Movie ‘It’ is All the Rage in Schools. What’s a Parent to Do?
The 'It' is scaring up big numbers at the box office and showing no signs of slowing down as Halloween approaches. The horror flick has earned another $60 million over the weekend making it the number-one movie for two straight weeks. Its 10-day total stands at $218.7 million.
If you're a parent, there's a good chance you've heard from your son or daughter that absolutely everyone in their class is going to the movie. That presents a conundrum for mom and dad. Do you let your kids go see 'It'?
Before we press on, keep in mind that the movie is Rated R. If one needs a refresher course in the ratings system, the Motion Picture Association of America classifies Rated R as Restricted – under 17 requires accompanying parent or adult guardian.
So technically, your kids and young teens can get in the movie with a parent or legal guardian.
For parents such as myself, I read the Stephen King novel back in the 80's and was more than a little unnerved by the premise of an evil clown roaming the streets of a small town. Never walk past a storm drain during a rainstorm. The first movie based on the popular novel was released in 1990. It wasn't great, but it was alright. Tim Curry played the role well enough to spook the devil out of you when you saw a clown with a red balloon for years to come.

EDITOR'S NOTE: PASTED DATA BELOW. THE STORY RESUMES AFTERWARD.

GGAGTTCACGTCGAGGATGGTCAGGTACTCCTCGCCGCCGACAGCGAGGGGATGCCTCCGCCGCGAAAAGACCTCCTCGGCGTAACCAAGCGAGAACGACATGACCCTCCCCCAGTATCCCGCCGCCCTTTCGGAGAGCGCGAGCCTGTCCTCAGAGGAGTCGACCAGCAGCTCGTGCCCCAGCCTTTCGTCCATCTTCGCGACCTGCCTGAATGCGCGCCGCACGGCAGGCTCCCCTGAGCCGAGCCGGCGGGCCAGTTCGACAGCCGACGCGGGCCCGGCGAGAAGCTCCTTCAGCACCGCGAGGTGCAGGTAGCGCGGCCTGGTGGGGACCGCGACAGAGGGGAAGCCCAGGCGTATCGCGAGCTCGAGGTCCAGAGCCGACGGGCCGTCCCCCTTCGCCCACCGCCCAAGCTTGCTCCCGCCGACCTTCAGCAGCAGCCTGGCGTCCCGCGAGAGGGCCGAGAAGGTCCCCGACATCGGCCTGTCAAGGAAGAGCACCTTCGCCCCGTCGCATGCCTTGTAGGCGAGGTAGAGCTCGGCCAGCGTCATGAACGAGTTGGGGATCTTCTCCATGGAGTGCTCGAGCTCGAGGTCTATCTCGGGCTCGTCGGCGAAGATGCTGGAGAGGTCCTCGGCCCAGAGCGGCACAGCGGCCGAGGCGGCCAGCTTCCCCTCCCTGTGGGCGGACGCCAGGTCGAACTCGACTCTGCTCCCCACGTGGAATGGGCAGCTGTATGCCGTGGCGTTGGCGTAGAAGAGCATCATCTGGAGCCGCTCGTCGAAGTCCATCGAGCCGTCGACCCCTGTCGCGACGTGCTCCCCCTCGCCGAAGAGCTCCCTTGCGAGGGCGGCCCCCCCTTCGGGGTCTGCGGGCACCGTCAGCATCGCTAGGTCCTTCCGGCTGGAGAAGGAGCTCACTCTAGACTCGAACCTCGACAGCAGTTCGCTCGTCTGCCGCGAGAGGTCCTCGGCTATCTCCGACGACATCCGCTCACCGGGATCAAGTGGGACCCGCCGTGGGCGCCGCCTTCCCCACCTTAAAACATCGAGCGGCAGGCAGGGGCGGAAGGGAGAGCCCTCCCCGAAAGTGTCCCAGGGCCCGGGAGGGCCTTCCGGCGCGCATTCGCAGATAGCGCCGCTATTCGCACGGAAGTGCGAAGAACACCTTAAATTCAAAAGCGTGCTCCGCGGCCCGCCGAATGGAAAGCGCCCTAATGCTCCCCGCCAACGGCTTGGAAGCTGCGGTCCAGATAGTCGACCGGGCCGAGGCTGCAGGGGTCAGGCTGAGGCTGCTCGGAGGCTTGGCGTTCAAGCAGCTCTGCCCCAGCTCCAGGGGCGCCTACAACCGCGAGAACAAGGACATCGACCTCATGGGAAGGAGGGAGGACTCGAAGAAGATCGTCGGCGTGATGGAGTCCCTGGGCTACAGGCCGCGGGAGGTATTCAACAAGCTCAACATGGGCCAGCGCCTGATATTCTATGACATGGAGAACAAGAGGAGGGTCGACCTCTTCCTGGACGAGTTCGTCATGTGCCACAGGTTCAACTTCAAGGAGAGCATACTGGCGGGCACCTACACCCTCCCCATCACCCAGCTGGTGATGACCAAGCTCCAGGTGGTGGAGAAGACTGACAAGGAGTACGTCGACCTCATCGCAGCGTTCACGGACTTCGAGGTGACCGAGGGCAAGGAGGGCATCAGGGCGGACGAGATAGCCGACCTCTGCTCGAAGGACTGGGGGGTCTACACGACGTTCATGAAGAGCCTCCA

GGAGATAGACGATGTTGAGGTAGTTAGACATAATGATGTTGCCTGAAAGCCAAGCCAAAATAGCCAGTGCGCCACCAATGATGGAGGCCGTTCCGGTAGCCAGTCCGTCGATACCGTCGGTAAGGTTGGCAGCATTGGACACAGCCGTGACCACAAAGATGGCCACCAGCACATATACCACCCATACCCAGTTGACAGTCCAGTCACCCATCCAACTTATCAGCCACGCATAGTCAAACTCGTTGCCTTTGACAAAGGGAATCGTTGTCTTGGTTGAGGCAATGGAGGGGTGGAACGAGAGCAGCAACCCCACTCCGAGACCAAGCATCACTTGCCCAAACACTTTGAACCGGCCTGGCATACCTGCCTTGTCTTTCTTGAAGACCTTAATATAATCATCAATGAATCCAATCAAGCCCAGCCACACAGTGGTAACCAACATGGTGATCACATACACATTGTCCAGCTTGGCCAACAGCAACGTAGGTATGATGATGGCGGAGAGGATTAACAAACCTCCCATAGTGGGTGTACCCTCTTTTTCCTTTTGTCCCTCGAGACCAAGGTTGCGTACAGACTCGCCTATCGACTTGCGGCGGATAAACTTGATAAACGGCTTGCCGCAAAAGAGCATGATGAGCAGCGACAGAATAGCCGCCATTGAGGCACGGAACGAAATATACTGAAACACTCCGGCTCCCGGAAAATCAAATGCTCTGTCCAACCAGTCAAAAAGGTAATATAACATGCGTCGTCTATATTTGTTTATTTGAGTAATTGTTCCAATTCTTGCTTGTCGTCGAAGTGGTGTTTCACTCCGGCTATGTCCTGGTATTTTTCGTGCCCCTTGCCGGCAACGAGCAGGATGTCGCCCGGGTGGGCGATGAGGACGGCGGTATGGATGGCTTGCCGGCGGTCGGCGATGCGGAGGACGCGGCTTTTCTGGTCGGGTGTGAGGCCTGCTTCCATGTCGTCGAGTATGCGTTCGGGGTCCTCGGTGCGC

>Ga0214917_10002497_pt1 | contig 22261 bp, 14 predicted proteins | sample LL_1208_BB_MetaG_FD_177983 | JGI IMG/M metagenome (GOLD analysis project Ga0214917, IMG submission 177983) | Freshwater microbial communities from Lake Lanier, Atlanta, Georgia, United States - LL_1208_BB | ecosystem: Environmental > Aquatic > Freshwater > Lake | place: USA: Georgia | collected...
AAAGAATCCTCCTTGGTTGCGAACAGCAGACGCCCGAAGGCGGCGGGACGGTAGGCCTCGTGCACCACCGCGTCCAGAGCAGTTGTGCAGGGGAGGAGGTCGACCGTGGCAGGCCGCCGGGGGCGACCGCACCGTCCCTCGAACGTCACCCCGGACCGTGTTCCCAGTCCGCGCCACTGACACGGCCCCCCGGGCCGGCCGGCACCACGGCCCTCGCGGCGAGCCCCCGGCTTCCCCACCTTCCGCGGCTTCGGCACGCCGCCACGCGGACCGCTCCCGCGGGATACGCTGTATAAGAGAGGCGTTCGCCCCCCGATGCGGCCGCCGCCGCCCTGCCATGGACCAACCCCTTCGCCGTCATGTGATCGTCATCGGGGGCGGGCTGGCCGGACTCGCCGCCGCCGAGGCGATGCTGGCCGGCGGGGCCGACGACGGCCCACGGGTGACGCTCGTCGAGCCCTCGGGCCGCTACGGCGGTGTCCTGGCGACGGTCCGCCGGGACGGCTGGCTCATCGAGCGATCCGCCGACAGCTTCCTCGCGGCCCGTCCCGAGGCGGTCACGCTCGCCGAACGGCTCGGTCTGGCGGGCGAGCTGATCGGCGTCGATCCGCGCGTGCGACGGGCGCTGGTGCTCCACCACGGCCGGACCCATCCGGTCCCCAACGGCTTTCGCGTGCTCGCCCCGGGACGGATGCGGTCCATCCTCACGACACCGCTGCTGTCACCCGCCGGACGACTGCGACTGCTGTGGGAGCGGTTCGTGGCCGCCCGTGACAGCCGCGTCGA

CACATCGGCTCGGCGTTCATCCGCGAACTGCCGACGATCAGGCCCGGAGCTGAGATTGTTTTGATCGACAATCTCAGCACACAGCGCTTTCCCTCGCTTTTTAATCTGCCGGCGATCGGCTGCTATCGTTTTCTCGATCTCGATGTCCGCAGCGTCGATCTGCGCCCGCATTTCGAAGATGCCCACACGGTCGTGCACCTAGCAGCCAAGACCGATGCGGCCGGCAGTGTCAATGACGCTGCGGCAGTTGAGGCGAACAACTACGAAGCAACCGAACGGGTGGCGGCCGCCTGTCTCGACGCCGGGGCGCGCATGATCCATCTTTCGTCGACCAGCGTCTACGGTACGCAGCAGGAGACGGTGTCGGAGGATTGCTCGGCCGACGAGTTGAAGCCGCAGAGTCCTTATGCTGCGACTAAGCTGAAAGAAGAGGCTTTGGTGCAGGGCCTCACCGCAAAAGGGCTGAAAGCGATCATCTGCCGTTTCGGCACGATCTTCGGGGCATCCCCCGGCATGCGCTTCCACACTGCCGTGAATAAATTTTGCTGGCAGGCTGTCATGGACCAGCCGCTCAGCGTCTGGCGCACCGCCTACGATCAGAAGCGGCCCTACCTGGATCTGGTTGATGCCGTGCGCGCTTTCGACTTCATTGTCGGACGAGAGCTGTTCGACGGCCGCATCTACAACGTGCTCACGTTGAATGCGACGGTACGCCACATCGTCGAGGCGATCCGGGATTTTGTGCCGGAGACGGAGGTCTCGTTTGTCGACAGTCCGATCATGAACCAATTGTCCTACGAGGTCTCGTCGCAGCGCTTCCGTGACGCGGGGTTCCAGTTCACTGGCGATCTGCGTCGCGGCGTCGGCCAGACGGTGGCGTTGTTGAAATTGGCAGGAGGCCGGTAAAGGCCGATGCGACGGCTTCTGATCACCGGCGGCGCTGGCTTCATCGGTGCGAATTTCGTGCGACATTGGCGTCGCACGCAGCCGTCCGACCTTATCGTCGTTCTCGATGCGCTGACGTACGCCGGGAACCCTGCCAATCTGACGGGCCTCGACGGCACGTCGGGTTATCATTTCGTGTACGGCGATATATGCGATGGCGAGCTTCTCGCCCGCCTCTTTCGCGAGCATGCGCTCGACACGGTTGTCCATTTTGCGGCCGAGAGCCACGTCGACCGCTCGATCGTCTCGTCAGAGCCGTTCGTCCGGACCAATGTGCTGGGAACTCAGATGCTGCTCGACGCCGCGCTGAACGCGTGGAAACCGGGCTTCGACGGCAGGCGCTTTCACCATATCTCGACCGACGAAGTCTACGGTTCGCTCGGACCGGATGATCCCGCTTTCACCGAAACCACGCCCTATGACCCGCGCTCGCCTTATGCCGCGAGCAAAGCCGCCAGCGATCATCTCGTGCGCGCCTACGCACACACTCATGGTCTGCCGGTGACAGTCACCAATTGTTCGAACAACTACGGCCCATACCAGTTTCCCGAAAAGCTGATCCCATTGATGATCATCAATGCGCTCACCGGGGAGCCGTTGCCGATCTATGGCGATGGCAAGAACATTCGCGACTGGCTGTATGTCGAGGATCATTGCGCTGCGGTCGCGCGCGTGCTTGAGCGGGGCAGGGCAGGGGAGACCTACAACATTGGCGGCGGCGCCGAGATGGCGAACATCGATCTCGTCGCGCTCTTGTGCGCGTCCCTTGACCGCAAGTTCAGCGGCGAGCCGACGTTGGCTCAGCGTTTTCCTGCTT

The latest 'It' movie (2017) really ramps up the horror. I'm told that the language is very strong, and the blood and gore is extremely amplified from it's 27 year-old predecessor. And then there's the uncomfortable orgy scene from the novel.
Personally speaking, I've never taken my sons, 11 and 13, to a rated R movie. As I've told them, I'm not sure that's a solid parenting move on my part. However, every parent knows when their kids are ready for an intense movie fueled by peer-pressure in the halls of school.
While my boys continue to ask to see the movie, I don't have to worry about my daughter on this one. She's shrieked at the sight of clowns since she was 3. So bad in fact, that we couldn't even attend the circus when she was little.
Use your own judgement, moms and dads, on whether your kids are ready for a horror film of this level. Or you can wait until the edited-for-TV version hits cable.
Here is the trailer that been fueling the popularity with young people. It's been viewed over 21 million times on Youtube.